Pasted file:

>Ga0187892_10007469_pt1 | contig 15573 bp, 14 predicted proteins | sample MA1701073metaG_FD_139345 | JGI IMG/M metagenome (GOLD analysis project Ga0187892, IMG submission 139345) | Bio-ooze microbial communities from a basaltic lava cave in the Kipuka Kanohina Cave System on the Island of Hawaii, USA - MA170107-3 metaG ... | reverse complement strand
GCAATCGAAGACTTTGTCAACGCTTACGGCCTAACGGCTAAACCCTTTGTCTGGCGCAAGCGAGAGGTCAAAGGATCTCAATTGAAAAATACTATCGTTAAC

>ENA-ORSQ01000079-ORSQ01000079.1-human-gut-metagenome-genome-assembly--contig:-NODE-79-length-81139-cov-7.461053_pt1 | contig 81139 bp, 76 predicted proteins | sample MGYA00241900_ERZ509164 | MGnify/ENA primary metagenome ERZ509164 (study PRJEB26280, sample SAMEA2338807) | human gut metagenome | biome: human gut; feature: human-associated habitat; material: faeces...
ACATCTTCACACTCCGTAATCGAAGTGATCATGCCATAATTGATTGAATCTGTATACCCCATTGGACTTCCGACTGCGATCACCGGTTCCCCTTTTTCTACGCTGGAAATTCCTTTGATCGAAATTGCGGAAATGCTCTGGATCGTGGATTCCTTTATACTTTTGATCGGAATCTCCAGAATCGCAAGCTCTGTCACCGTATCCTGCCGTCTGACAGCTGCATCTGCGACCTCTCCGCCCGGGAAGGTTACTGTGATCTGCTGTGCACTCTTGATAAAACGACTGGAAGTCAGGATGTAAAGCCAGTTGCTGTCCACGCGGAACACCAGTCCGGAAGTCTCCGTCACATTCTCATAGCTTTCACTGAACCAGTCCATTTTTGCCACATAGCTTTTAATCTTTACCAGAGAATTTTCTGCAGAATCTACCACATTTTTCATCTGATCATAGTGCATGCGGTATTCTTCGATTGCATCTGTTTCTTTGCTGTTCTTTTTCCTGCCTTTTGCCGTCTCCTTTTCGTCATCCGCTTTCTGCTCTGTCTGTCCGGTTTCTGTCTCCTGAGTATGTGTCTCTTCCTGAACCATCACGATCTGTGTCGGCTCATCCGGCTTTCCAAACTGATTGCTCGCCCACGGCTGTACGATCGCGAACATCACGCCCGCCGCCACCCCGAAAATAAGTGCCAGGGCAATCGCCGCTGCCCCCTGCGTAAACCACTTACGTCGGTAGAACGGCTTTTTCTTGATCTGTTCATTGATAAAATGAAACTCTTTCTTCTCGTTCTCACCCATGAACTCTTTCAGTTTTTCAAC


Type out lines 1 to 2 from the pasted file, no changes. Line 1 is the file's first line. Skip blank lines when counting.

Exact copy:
>Ga0187892_10007469_pt1 | contig 15573 bp, 14 predicted proteins | sample MA1701073metaG_FD_139345 | JGI IMG/M metagenome (GOLD analysis project Ga0187892, IMG submission 139345) | Bio-ooze microbial communities from a basaltic lava cave in the Kipuka Kanohina Cave System on the Island of Hawaii, USA - MA170107-3 metaG ... | reverse complement strand
GCAATCGAAGACTTTGTCAACGCTTACGGCCTAACGGCTAAACCCTTTGTCTGGCGCAAGCGAGAGGTCAAAGGATCTCAATTGAAAAATACTATCGTTAAC